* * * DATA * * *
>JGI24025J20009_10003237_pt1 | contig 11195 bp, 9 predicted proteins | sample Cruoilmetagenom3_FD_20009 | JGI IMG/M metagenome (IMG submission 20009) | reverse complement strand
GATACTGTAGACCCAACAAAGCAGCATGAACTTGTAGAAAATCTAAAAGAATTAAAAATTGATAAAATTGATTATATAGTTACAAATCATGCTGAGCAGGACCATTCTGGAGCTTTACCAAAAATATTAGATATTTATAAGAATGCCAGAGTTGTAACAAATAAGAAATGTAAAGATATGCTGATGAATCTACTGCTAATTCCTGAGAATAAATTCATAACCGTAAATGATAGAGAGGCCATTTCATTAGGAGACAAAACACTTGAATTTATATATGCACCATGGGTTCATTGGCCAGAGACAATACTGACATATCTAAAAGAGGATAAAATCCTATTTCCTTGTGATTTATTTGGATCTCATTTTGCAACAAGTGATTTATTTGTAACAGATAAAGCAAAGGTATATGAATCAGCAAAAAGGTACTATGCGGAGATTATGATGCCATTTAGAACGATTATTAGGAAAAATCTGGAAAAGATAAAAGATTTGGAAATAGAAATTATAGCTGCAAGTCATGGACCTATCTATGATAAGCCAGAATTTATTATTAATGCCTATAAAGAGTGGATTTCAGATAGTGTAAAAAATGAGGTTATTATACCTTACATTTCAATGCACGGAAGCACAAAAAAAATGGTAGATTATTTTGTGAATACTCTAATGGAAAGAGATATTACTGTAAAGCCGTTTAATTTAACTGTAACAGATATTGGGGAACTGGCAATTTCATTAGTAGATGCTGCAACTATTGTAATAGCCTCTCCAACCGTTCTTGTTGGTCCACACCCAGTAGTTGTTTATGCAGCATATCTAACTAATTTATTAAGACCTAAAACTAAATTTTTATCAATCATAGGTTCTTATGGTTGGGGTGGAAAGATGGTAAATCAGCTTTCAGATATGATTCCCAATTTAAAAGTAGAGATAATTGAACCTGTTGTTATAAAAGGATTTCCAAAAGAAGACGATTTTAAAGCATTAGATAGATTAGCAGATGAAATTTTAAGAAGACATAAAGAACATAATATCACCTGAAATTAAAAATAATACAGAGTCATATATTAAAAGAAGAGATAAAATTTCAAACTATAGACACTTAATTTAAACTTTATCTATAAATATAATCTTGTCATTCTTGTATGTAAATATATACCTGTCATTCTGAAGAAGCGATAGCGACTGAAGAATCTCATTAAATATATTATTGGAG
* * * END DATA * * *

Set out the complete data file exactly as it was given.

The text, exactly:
>JGI24025J20009_10003237_pt1 | contig 11195 bp, 9 predicted proteins | sample Cruoilmetagenom3_FD_20009 | JGI IMG/M metagenome (IMG submission 20009) | reverse complement strand
GATACTGTAGACCCAACAAAGCAGCATGAACTTGTAGAAAATCTAAAAGAATTAAAAATTGATAAAATTGATTATATAGTTACAAATCATGCTGAGCAGGACCATTCTGGAGCTTTACCAAAAATATTAGATATTTATAAGAATGCCAGAGTTGTAACAAATAAGAAATGTAAAGATATGCTGATGAATCTACTGCTAATTCCTGAGAATAAATTCATAACCGTAAATGATAGAGAGGCCATTTCATTAGGAGACAAAACACTTGAATTTATATATGCACCATGGGTTCATTGGCCAGAGACAATACTGACATATCTAAAAGAGGATAAAATCCTATTTCCTTGTGATTTATTTGGATCTCATTTTGCAACAAGTGATTTATTTGTAACAGATAAAGCAAAGGTATATGAATCAGCAAAAAGGTACTATGCGGAGATTATGATGCCATTTAGAACGATTATTAGGAAAAATCTGGAAAAGATAAAAGATTTGGAAATAGAAATTATAGCTGCAAGTCATGGACCTATCTATGATAAGCCAGAATTTATTATTAATGCCTATAAAGAGTGGATTTCAGATAGTGTAAAAAATGAGGTTATTATACCTTACATTTCAATGCACGGAAGCACAAAAAAAATGGTAGATTATTTTGTGAATACTCTAATGGAAAGAGATATTACTGTAAAGCCGTTTAATTTAACTGTAACAGATATTGGGGAACTGGCAATTTCATTAGTAGATGCTGCAACTATTGTAATAGCCTCTCCAACCGTTCTTGTTGGTCCACACCCAGTAGTTGTTTATGCAGCATATCTAACTAATTTATTAAGACCTAAAACTAAATTTTTATCAATCATAGGTTCTTATGGTTGGGGTGGAAAGATGGTAAATCAGCTTTCAGATATGATTCCCAATTTAAAAGTAGAGATAATTGAACCTGTTGTTATAAAAGGATTTCCAAAAGAAGACGATTTTAAAGCATTAGATAGATTAGCAGATGAAATTTTAAGAAGACATAAAGAACATAATATCACCTGAAATTAAAAATAATACAGAGTCATATATTAAAAGAAGAGATAAAATTTCAAACTATAGACACTTAATTTAAACTTTATCTATAAATATAATCTTGTCATTCTTGTATGTAAATATATACCTGTCATTCTGAAGAAGCGATAGCGACTGAAGAATCTCATTAAATATATTATTGGAG